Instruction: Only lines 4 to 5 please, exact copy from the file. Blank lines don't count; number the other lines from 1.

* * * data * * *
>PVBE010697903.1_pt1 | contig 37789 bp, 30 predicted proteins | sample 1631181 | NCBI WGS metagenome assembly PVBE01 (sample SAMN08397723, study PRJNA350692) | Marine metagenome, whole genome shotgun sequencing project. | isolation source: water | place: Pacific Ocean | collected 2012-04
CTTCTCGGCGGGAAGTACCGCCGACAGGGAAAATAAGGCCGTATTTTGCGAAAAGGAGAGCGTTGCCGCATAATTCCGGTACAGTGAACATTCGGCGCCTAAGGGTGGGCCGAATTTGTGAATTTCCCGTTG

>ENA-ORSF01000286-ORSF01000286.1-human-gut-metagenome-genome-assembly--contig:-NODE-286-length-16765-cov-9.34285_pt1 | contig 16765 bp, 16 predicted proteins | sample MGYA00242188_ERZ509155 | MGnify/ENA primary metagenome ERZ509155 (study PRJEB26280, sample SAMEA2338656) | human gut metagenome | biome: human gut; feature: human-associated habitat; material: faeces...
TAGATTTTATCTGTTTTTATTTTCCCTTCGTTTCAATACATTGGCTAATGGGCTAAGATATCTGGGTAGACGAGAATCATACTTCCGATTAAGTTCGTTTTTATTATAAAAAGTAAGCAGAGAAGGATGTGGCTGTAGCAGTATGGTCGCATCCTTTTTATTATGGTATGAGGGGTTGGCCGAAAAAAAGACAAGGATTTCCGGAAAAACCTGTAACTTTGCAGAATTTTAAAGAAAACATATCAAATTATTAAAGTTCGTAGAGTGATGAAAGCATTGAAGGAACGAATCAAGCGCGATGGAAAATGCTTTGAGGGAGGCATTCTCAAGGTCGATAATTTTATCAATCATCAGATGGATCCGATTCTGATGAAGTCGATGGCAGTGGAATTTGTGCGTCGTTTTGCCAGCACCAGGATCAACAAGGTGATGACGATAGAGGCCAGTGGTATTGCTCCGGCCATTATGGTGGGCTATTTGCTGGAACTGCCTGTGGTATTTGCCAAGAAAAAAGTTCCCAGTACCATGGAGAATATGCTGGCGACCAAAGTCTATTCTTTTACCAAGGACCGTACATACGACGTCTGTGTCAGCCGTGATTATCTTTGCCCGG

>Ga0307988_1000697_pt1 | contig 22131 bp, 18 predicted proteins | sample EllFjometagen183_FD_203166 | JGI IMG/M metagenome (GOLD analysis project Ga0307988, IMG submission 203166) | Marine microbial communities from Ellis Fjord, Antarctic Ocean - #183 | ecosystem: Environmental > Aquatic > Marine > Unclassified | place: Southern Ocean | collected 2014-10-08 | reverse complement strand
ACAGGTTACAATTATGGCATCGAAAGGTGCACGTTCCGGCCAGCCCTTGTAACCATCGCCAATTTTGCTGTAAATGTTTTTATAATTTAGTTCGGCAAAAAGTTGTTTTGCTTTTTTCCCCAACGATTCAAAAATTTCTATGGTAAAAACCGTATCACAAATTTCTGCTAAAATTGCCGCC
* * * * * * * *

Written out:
TAGATTTTATCTGTTTTTATTTTCCCTTCGTTTCAATACATTGGCTAATGGGCTAAGATATCTGGGTAGACGAGAATCATACTTCCGATTAAGTTCGTTTTTATTATAAAAAGTAAGCAGAGAAGGATGTGGCTGTAGCAGTATGGTCGCATCCTTTTTATTATGGTATGAGGGGTTGGCCGAAAAAAAGACAAGGATTTCCGGAAAAACCTGTAACTTTGCAGAATTTTAAAGAAAACATATCAAATTATTAAAGTTCGTAGAGTGATGAAAGCATTGAAGGAACGAATCAAGCGCGATGGAAAATGCTTTGAGGGAGGCATTCTCAAGGTCGATAATTTTATCAATCATCAGATGGATCCGATTCTGATGAAGTCGATGGCAGTGGAATTTGTGCGTCGTTTTGCCAGCACCAGGATCAACAAGGTGATGACGATAGAGGCCAGTGGTATTGCTCCGGCCATTATGGTGGGCTATTTGCTGGAACTGCCTGTGGTATTTGCCAAGAAAAAAGTTCCCAGTACCATGGAGAATATGCTGGCGACCAAAGTCTATTCTTTTACCAAGGACCGTACATACGACGTCTGTGTCAGCCGTGATTATCTTTGCCCGG

>Ga0307988_1000697_pt1 | contig 22131 bp, 18 predicted proteins | sample EllFjometagen183_FD_203166 | JGI IMG/M metagenome (GOLD analysis project Ga0307988, IMG submission 203166) | Marine microbial communities from Ellis Fjord, Antarctic Ocean - #183 | ecosystem: Environmental > Aquatic > Marine > Unclassified | place: Southern Ocean | collected 2014-10-08 | reverse complement strand